The process which I had completed at this point neednít have taken me more than a few seconds (the more it is practiced the easier it becomes) but it had gone a long way towards helping me identify and connect with what was really going on with me. Rosenberg refers to this process as “self-empathy”. Letís quickly review the steps that I followed before we go on to discuss how I chose to approach Esetu. Firstly, (1) I observed what had happened (trying really hard to take a mental photograph of this just as it was untainted by judgments), (2) I raged to myself and identified what my thinking was (with the knowledge that this thinking was in fact the stimulus of my anger…in other words I chose to be angry, neither Esetu nor anybody else can make me feel angry), (3) I identified the feelings and needs that lurked behind my thinking. At this point I already felt a great deal more relaxed.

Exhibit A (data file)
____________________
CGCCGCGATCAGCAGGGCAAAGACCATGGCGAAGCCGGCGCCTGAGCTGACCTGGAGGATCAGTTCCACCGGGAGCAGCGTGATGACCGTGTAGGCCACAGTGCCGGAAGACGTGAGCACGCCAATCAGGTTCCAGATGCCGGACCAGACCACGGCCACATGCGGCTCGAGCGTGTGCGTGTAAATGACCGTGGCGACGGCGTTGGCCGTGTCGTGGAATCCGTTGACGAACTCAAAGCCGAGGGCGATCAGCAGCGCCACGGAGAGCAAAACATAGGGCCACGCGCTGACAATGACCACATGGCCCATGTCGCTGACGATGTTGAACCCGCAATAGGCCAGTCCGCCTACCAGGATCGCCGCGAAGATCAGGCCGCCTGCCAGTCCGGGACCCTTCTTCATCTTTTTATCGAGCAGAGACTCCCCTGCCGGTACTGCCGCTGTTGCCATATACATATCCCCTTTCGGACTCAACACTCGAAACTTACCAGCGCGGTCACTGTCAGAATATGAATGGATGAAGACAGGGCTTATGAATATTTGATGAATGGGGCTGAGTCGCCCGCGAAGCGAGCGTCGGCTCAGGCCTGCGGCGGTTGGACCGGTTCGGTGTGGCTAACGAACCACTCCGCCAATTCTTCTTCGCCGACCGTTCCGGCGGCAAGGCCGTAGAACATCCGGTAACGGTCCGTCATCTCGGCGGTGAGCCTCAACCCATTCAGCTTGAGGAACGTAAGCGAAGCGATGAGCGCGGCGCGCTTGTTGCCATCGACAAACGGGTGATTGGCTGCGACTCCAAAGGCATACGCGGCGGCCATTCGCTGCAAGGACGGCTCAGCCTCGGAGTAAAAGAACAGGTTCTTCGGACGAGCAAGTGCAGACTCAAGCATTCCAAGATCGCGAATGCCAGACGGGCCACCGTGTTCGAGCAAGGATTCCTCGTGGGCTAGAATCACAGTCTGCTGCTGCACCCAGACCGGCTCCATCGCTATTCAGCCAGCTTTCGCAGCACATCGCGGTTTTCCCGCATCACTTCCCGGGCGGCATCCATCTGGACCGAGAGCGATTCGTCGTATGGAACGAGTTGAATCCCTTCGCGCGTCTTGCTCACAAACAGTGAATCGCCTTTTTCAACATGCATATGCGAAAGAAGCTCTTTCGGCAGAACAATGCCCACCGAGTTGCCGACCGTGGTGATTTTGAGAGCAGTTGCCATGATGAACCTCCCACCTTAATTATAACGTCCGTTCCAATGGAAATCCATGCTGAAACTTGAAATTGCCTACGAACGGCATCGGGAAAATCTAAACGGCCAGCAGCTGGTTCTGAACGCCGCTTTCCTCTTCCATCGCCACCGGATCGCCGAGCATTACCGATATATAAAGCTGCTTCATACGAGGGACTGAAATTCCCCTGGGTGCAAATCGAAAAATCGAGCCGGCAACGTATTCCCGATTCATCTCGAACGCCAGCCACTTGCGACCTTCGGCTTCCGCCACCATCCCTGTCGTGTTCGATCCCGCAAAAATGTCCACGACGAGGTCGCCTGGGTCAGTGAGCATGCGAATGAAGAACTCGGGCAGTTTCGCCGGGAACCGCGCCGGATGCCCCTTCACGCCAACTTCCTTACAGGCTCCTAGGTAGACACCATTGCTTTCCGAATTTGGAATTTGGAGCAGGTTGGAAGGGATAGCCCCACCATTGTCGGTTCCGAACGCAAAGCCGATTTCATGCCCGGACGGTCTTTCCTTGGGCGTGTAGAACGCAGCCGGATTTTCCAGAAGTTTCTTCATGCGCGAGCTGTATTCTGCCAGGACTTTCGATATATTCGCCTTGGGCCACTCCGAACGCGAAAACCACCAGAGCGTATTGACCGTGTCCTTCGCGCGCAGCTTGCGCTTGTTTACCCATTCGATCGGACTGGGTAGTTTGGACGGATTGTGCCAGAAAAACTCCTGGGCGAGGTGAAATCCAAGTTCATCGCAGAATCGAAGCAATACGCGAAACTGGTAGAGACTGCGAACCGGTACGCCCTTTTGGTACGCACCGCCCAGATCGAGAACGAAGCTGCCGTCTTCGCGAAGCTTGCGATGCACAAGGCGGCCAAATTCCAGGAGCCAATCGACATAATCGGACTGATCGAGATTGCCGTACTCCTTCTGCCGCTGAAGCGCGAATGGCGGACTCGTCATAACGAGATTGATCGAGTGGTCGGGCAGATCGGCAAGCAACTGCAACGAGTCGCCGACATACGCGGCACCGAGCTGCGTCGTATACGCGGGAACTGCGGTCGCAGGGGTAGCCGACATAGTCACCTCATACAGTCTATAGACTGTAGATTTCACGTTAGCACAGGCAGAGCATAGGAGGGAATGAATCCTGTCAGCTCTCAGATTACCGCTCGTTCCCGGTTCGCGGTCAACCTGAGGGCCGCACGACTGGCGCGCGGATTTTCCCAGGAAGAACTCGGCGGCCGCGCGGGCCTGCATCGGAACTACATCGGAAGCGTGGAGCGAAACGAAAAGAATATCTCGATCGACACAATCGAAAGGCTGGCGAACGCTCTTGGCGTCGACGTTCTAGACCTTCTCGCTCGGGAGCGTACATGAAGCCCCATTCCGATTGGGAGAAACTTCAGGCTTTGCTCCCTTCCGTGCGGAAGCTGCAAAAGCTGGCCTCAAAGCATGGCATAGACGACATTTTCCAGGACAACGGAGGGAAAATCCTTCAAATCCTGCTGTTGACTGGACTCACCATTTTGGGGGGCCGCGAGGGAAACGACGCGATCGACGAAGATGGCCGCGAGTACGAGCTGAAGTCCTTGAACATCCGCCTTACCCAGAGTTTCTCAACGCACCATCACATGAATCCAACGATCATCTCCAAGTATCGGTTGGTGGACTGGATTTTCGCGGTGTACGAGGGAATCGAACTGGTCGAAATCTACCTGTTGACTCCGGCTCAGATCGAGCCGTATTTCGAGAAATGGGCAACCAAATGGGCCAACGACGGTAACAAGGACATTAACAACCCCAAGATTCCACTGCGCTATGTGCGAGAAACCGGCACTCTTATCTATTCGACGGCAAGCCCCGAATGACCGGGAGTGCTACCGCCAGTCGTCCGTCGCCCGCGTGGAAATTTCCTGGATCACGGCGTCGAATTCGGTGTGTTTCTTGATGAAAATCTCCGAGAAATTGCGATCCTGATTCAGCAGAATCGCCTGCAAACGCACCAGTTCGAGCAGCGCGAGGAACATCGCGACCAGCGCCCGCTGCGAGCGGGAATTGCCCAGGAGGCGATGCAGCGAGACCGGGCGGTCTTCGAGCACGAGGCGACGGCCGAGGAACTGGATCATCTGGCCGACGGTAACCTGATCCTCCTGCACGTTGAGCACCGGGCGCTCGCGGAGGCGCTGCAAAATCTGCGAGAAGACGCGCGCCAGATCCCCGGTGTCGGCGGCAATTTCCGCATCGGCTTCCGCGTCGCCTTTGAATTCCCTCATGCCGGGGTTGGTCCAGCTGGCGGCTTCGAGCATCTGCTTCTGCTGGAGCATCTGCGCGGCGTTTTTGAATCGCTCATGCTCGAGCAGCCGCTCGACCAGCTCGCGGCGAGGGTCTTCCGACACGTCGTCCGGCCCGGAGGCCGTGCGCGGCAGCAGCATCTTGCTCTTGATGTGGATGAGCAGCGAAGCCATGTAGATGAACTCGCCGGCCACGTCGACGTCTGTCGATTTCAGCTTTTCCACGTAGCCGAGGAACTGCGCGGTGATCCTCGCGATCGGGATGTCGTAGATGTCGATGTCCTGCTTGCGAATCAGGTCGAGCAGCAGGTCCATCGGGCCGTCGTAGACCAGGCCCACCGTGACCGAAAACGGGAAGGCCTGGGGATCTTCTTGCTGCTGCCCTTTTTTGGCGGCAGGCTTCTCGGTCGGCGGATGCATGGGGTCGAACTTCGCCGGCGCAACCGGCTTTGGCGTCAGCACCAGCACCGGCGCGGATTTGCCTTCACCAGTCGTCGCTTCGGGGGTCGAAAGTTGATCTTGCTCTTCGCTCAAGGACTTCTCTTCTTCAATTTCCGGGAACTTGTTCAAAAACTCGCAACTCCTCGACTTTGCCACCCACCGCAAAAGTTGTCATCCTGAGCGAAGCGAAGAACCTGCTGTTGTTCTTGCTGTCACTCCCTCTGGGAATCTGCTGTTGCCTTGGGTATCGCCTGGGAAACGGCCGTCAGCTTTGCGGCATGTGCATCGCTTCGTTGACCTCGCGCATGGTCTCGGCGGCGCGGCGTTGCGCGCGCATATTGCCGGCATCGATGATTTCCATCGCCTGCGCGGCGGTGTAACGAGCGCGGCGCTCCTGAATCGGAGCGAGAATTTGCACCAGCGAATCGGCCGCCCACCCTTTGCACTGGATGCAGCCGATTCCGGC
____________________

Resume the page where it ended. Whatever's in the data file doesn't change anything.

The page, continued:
Expressing my feelings and needs
I approached Esetu and asked if she would be willing to let me discuss something with her. She nodded. Knowing that she was willing to talk with me now (if she wasnít Iíd be wasting both of our time) I went on to say, “Esetu, when I ask you to wait for me to supervise you before using the kitchen equipment, and then walk in and see you using that equipment I feel really scared because I care about you being safe (from things like electrical shocks and burns). Can you tell me what you hear?”